Hi! David Sirlin is a multiple-time national tournament champion in video games. As part of Street Fighter Team USA, he represented America in an annual international fighting game tournament held in Japan. He graduated from MIT's Sloan Business School in 1998.
Here are some of Sirlin's pointers for handling the issues that top players face.
1) "The principles of winning apply equally to all zero-sum competitive games. No matter the game, you must create an environment in which you can improve. You must practice against a wide range of opponents. You must free your mind from self-imposed rules that prevent you from winning. You must develop "mental toughness" and the ability to read the minds of your opponents. You must interact with a community of other players. Whether you play chess, tennis, Quake, Mario Kart, Street Fighter, or poker, the lessons are all the same." Page 7.
2) "Building your life around any game is arguably a mistake, but I'll pretend to ignor that point, as it sure helps when it comes to winning." Page 11.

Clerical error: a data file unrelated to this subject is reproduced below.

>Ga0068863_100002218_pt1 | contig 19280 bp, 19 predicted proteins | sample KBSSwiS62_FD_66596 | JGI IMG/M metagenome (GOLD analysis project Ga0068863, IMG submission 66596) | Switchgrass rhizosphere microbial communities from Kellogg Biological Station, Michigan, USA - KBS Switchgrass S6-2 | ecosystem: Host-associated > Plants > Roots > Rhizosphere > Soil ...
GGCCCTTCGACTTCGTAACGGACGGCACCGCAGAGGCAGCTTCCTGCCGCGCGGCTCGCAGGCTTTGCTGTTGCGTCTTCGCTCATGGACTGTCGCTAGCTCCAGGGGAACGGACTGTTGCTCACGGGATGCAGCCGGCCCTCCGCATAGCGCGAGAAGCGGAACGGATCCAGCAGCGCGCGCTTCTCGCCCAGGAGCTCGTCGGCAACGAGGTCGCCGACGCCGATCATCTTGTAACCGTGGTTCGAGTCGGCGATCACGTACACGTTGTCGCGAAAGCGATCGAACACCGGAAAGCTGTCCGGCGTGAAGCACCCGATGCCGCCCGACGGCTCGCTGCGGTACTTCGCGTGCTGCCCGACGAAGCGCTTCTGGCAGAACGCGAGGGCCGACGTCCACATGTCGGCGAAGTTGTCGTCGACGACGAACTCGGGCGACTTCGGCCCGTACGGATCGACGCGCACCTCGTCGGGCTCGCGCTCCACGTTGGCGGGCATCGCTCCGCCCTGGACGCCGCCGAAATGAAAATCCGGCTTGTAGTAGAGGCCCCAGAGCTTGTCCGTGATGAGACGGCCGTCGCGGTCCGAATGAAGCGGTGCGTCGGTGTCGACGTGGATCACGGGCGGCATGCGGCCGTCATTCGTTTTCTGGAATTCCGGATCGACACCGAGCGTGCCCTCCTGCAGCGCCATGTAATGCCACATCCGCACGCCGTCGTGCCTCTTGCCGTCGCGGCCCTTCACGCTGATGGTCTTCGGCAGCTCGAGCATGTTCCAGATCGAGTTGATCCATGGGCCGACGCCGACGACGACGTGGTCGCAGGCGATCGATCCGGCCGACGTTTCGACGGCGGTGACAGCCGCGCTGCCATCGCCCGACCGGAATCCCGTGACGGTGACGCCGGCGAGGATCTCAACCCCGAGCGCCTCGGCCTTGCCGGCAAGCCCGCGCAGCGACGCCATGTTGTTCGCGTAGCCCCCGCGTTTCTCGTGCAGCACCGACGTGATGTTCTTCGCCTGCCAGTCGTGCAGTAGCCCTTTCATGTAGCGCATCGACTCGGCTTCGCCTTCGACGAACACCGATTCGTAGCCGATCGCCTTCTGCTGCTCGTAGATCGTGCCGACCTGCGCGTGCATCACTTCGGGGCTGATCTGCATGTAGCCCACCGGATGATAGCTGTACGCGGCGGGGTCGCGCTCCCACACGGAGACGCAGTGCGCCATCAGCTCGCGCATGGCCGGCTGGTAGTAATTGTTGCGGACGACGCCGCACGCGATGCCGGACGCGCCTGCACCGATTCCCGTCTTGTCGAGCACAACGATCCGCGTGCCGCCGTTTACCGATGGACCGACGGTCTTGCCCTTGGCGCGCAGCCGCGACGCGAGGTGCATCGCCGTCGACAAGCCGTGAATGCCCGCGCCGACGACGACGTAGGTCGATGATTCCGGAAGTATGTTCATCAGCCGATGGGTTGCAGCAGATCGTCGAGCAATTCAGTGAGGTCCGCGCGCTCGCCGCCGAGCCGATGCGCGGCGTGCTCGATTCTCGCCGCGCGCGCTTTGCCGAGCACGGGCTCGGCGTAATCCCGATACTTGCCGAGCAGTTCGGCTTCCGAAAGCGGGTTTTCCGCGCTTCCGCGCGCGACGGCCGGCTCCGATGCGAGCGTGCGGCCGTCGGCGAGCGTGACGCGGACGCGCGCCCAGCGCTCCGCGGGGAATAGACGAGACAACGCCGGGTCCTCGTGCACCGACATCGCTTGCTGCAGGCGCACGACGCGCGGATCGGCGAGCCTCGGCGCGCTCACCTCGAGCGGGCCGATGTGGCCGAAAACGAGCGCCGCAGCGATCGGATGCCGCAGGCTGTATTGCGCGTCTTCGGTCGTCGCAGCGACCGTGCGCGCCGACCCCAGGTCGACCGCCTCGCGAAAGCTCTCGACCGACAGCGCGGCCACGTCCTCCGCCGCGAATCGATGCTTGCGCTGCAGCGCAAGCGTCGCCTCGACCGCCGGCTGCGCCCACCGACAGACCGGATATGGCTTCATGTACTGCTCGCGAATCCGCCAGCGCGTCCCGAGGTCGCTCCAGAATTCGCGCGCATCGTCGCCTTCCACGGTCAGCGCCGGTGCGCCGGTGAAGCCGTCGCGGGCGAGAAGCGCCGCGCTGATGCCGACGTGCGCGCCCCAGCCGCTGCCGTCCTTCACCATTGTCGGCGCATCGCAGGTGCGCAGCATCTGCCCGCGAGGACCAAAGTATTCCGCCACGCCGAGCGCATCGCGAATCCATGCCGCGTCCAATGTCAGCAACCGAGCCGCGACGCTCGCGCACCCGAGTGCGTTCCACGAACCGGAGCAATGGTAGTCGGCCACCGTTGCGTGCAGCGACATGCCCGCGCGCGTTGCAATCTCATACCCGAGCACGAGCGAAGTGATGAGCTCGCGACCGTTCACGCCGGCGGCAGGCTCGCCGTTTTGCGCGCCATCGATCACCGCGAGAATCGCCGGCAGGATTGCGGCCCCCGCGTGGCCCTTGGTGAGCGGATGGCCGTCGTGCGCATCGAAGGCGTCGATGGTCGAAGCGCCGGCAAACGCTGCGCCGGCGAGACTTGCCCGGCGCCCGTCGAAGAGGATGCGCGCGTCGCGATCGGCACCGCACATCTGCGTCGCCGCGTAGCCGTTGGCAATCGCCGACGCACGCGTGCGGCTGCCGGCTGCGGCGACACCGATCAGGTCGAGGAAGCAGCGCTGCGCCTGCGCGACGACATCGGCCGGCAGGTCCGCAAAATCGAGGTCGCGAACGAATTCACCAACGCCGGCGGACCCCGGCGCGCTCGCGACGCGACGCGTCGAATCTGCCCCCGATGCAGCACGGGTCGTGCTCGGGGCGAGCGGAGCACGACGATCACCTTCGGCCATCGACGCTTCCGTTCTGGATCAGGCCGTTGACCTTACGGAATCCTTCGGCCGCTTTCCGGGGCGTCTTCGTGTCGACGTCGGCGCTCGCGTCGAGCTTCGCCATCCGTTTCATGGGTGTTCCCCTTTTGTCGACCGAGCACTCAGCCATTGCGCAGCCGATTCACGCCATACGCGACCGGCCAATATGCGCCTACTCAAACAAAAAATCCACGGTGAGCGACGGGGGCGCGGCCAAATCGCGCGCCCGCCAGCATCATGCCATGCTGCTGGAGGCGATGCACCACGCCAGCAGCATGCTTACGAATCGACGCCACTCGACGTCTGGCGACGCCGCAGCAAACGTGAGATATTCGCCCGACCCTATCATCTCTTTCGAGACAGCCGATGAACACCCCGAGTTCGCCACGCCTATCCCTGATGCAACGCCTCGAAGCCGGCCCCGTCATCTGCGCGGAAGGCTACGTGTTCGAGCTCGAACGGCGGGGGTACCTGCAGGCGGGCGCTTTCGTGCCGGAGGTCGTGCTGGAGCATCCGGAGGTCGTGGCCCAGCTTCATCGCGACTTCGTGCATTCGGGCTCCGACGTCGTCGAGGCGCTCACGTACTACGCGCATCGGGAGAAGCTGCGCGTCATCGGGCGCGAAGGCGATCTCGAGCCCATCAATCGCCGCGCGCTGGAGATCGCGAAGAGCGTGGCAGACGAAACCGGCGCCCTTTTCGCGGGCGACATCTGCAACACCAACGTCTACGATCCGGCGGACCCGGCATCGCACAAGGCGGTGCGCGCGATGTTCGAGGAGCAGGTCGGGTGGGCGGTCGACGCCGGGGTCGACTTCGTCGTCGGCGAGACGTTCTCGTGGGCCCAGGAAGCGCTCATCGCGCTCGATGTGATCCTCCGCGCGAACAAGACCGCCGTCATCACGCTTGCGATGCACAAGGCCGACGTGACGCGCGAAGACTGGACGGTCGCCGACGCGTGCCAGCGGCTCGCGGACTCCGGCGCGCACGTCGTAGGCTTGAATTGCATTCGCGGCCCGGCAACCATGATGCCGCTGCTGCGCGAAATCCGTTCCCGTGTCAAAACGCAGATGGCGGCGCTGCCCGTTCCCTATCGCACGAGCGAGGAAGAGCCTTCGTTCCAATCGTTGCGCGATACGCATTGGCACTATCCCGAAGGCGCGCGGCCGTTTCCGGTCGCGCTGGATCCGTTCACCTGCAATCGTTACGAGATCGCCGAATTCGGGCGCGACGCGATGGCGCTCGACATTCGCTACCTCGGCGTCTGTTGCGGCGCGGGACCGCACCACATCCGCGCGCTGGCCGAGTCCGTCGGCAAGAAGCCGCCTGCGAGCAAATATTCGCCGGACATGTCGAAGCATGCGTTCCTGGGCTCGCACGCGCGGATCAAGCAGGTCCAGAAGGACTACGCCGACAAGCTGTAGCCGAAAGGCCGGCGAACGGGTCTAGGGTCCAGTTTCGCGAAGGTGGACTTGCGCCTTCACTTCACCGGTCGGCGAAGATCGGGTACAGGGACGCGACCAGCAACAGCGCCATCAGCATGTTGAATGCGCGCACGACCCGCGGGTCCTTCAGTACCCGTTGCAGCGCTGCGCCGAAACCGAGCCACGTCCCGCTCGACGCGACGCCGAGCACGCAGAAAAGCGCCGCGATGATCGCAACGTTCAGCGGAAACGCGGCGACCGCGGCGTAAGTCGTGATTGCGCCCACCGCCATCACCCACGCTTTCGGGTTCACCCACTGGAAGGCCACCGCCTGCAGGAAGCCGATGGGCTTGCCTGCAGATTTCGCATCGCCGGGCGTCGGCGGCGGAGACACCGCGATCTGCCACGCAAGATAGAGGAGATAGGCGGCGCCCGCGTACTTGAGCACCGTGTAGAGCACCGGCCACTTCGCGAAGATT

3) "I personally prefer to play against average and poor players for a bit, as a way of to hone my skills of attacking efficiently." Page 12.
4) "Self-doubt does not win games; positivity does." Page 22.
5) "When losing badly, you are often forced to choose only from high-risk options that have big enough payoffs to put you back into the game." Page 40.
6) "Critical moments are what you need to create and take advantage of when you're losing. They are what you need to supress and avoid when you are winning." Page 79.
7) "Games require training, practice, and discipline...Games teach you to remain calm under the most dire of circumstances, and to never give up until your very last breath of life is spent." Page 130.
Champions in every walk of life - sports, business, investing - have written their books. But, although there are many world class video game players, this book is the first by a player champion. Read this book to learn a how a champion thinks about competition, living, and playing the game.
Sirlin's book is, "Dedicated to winners and those who strive to win." I suppose that says it all.